"Sam Adams for me. She'll have a Kahlua Sombrero," Shawn says without asking. This time he doesn't tease her about coffee milkshakes with kick and she says nothing about patriotic beer.
She tilts her head in the way he has learned something important will follow. "Your son was in today."
She has met his kids both grown. The girl thinks she is a business acquaintance. The son knows she is more, but not too much more. His son asked Shawn once if he'd ever been unfaithful to his mother. Shawn had answered, "almost."
Shawn has met her daughter. One Saturday, curiosity overcame better judgement, and he'd driven to her house. Instead of staging a romantic love scene, he'd put up staging to help them paint Lisa's bedroom a soft blue. Andrea had matched the paint to the sky in the Bambi curtains she'd bought. Now Lisa prefers Cold Play posters.
"So what did my son want?"
"To renew his car insurance." Having grown tired of working for others, Andrea had opened her own agency. It provides well for her needs. "But it was strange. He left and came back. Then he thanked me for being your friend."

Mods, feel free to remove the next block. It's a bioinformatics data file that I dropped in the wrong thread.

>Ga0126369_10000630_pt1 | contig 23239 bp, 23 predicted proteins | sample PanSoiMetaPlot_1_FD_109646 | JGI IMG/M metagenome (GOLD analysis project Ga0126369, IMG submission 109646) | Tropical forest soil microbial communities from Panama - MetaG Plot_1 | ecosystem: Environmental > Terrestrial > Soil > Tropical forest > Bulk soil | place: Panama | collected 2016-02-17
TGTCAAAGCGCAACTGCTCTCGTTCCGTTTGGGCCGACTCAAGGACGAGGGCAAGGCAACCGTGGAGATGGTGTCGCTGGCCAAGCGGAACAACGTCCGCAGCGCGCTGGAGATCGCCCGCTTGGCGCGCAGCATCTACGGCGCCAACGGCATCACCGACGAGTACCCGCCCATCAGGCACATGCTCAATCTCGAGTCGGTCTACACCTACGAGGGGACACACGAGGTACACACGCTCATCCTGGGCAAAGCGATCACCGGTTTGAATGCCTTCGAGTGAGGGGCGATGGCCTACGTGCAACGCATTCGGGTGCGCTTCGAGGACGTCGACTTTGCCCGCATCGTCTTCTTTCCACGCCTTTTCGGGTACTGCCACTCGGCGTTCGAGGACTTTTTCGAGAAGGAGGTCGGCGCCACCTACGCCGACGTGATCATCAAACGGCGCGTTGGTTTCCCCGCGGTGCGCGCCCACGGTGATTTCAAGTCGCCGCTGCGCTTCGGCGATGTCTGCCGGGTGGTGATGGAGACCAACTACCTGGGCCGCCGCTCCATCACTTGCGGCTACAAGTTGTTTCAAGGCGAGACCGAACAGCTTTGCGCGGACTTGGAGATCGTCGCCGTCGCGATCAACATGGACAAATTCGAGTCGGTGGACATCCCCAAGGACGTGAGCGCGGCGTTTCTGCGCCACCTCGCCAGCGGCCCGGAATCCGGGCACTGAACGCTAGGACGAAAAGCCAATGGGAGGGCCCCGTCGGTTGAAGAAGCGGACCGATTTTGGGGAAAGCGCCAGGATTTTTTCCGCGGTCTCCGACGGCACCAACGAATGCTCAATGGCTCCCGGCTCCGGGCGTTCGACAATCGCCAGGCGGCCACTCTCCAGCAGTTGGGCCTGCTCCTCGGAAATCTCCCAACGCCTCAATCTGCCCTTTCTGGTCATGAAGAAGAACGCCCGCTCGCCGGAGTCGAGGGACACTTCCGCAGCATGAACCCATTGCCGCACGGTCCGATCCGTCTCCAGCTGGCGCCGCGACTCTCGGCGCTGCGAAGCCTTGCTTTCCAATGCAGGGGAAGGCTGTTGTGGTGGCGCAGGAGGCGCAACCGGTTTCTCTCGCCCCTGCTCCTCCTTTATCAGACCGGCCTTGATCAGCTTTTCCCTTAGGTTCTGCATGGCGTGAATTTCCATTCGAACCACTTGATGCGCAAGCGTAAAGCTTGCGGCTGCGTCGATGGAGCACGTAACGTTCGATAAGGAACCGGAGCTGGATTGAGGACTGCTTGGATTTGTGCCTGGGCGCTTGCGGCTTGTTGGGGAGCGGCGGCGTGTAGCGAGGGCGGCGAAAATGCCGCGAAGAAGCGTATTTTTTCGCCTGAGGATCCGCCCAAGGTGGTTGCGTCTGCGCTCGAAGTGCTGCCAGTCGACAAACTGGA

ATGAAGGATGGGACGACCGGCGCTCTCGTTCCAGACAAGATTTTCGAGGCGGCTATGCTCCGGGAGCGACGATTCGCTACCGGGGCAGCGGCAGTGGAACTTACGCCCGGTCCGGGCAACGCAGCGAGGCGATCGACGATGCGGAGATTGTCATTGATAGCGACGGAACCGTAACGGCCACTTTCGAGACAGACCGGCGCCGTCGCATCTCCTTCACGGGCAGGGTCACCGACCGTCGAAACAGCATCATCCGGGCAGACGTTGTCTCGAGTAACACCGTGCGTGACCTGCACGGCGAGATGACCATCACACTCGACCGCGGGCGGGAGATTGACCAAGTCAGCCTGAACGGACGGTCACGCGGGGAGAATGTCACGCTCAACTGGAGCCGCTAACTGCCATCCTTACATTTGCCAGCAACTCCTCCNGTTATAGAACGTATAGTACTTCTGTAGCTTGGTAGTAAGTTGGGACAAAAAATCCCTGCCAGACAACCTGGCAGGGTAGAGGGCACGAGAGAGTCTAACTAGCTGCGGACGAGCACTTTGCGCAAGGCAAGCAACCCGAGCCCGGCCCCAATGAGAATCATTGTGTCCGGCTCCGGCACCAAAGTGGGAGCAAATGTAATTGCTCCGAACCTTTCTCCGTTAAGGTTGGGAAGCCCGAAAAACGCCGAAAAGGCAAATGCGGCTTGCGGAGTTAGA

The waiter brings their drinks. He goes behind the bar to cut lemons and limes.
"To us," Shawn says The beer looks green in the flickering candle light. "To our anniversary." Foam sticks to his lip. He licks it off. "Look." He pinches the skin of his hand. "See how slowly it goes down."
"That's cause your 55. Mine's slow too." She demonstrates.
"Not as slow as mine," he says. Dislike of aging registers in his scowl.